CAIRO (Reuters) - Egypt’s military has signaled that real change is on the way, reassuring the popular movement that toppled Hosni Mubarak, but leaving many questions hanging.
Any sign the army is reneging on its promises of democracy and civilian rule could reignite mass protests on the street.
Pro-democracy campaigners welcomed the army’s decisions on Sunday to suspend the constitution, dissolve parliament and submit any constitutional amendments to a referendum.
But uncertainty remains over how much influence the military will seek to exert in reshaping a corrupt and oppressive ruling system which it has propped up for six decades.
For a hint of the scale of the transformation required, listen to Hisham, one of hundreds of policemen who staged a wage protest outside the Interior Ministry:
“The high-ranking officers are the ones who used to get all privileges and we were left to starve. We were told that if we didn’t like it, we could take money from the people.”
It is also unclear how much freedom the army will allow in a transition period it says could last as little as six months.
A call by protesters for Egyptians to turn out in millions for a “victory march” on Friday may serve as an early reminder to the military of the people power that swept Mubarak away.
“The two big questions now are who is going to be on the constitutional committee to redraft (the constitution), and are there any guarantees that what they come up with is then going to be deemed the way ahead,” said Rosemary Hollis, professor of Middle East Policy Studies at City University London.
“The demonstrators and all the people supporting massive change need as many indicators as possible that their voices have been heard and will feature in the changes coming.”
She said the military-political infrastructure could “go into automatic” pending constitutional changes and elections: “The danger is that when they are on automatic there will be no guarantees of individual freedom and security.”
Nevertheless, Sunday’s military statement came as a relief to democracy advocates who had fretted that the army might obstruct sweeping change after Mubarak’s removal.
“It is a victory for the revolution. I think this will satisfy the protesters,” said Ayman Nour, who had the nerve to run against Mubarak in 2005, only to be jailed soon afterward.
“This resolution satisfies the Egyptian street, especially the part related to dissolving the parliament and shura council (upper house),” he said. “We must have dialogue with the military council about putting a temporary, constitutional document to manage affairs in the transitional period.”
The army, keen to return Egypt swiftly to normal life, reasserted control of Cairo’s Tahrir Square, where protesters debated hotly whether they should go or stay on to guard the revolution’s gains and pursue the “people’s demands.”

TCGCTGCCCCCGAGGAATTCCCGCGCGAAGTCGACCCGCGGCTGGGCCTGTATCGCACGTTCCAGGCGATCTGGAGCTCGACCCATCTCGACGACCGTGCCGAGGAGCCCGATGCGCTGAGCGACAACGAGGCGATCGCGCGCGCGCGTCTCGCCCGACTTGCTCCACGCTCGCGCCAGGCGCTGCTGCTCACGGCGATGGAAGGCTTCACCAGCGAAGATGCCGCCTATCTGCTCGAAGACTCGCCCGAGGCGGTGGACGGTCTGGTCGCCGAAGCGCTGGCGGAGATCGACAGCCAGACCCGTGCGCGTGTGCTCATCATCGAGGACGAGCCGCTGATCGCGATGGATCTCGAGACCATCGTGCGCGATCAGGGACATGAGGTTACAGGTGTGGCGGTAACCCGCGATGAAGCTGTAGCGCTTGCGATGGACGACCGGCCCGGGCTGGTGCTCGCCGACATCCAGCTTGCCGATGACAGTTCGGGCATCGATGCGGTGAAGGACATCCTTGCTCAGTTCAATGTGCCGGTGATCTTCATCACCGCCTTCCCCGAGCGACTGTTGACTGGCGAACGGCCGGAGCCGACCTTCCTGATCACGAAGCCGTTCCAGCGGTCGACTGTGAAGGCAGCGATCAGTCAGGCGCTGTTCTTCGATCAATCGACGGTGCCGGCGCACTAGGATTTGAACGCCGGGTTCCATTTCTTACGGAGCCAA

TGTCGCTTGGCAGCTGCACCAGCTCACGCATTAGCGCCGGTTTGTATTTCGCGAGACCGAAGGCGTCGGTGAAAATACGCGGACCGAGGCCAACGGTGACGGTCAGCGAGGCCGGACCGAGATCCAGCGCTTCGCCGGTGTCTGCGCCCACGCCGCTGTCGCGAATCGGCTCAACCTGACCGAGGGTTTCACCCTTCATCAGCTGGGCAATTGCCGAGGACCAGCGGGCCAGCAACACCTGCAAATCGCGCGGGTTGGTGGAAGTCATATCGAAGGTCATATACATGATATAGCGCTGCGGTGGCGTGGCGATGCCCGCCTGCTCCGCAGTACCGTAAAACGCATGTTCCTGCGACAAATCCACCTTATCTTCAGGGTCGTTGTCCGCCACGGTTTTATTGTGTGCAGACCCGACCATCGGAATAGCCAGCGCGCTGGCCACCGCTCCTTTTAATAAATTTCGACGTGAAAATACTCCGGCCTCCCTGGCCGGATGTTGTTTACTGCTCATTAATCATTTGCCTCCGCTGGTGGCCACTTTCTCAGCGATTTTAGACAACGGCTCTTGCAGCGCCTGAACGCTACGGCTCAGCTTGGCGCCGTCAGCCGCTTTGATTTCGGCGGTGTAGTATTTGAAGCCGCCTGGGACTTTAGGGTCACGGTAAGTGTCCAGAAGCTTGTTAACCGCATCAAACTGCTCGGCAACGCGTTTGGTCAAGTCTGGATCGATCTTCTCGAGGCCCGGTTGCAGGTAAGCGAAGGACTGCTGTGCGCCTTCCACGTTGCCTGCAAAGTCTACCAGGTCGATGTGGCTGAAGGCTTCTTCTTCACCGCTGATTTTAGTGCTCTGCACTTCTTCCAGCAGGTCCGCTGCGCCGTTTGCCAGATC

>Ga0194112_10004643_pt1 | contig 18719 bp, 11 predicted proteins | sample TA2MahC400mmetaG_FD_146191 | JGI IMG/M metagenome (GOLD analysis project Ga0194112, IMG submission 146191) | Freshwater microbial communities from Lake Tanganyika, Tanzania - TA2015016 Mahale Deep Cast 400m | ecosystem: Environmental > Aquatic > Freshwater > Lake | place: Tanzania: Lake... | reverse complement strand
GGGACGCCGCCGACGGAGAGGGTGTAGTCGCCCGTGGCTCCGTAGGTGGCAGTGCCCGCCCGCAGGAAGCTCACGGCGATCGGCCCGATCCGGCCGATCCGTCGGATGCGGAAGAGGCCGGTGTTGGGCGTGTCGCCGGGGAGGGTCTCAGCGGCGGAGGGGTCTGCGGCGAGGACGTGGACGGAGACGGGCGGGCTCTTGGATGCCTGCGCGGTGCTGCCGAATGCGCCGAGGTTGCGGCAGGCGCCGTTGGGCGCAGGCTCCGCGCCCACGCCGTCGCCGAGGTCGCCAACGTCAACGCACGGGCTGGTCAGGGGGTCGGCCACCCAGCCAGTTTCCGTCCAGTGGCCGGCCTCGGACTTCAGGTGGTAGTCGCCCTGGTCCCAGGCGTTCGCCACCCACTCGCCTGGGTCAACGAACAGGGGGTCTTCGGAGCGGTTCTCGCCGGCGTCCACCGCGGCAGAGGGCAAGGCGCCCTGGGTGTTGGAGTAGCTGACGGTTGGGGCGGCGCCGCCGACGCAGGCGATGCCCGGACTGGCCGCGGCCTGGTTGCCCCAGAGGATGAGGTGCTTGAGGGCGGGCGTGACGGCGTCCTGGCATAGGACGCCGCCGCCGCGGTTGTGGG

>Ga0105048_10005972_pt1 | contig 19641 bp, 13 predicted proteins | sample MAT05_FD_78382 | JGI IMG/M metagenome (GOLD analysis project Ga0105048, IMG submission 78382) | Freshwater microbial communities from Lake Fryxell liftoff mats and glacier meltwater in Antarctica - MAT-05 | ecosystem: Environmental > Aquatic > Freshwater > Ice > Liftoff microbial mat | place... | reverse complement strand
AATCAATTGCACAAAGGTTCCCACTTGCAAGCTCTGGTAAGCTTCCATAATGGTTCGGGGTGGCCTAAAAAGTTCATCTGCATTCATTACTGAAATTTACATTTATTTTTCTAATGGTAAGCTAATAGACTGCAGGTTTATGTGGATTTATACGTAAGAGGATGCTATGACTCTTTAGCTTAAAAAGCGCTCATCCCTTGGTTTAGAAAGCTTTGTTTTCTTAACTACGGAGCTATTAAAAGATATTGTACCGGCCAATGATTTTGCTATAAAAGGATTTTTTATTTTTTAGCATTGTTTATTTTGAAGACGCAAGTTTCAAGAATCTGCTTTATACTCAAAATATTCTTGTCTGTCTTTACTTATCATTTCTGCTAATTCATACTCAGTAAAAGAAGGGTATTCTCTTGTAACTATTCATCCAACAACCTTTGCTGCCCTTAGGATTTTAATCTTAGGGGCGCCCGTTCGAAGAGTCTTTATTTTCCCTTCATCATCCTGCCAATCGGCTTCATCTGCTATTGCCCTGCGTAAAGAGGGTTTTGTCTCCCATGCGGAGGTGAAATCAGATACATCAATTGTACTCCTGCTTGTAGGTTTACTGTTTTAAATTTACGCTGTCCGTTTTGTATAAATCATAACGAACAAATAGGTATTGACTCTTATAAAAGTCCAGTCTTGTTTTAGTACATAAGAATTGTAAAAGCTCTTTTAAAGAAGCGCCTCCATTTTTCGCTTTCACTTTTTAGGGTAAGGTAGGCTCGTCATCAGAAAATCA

The army, which gets $1.3 billion a year in U.S. aid, played a key role in the anti-Mubarak revolt by making no effort to crush it -- and has come to power on the back of the revolution.
Egyptians generally respect the 470,000-strong military, which was shielded from public criticism or scrutiny in the Mubarak era, but some mistrust its intentions.
“The army has started using ‘revolutionary legitimacy’ as a basis for its actions,” said Hassan Abu Taleb, an analyst at Cairo’s Al-Ahram Center for Political and Strategic Studies.
“The army’s commitment to a civilian and freely elected government, parliament, and an open space for political parties is a good sign,” he said, but much remained uncertain.
Will the military seek a role similar to that played by its counterpart in Turkey, which for decades exerted political influence as the privileged guarantor of the secular republic?
“There are still a lot of grey areas, but it is clear that these decisions are opening the door for an entirely new system to come to order,” Abu Taleb said.
Any transition to democracy will be fraught with difficulty and old ways of doing things may die hard in a country where the ruling party routinely rigged elections and candidates used bribery, hired thugs and dirty tricks to ensure victory.
Existing registered parties are mostly small, weak and fragmented. The Muslim Brotherhood, which under the now suspended constitution could not form a party, may be the best organized group, but its true popularity has yet to be tested.
“The pattern is that the most powerful families always win the elections,” said Hisham Kassem, an Egyptian human rights activist and publisher. “These same families will win again with new faces, but via what political groups?”
Previously candidates from powerful clans ran on the ruling National Democratic Party (NDP) ticket or as “independents” allied to it. With Mubarak gone, Kassem said, “the NDP has completely collapsed, no one will run on that platform.”
Reporting by Dina Zayed, Marwa Awad, Andrew Hammond and Tom Perry in Cairo and Tim Castle in London; Editing by Alastair Macdonald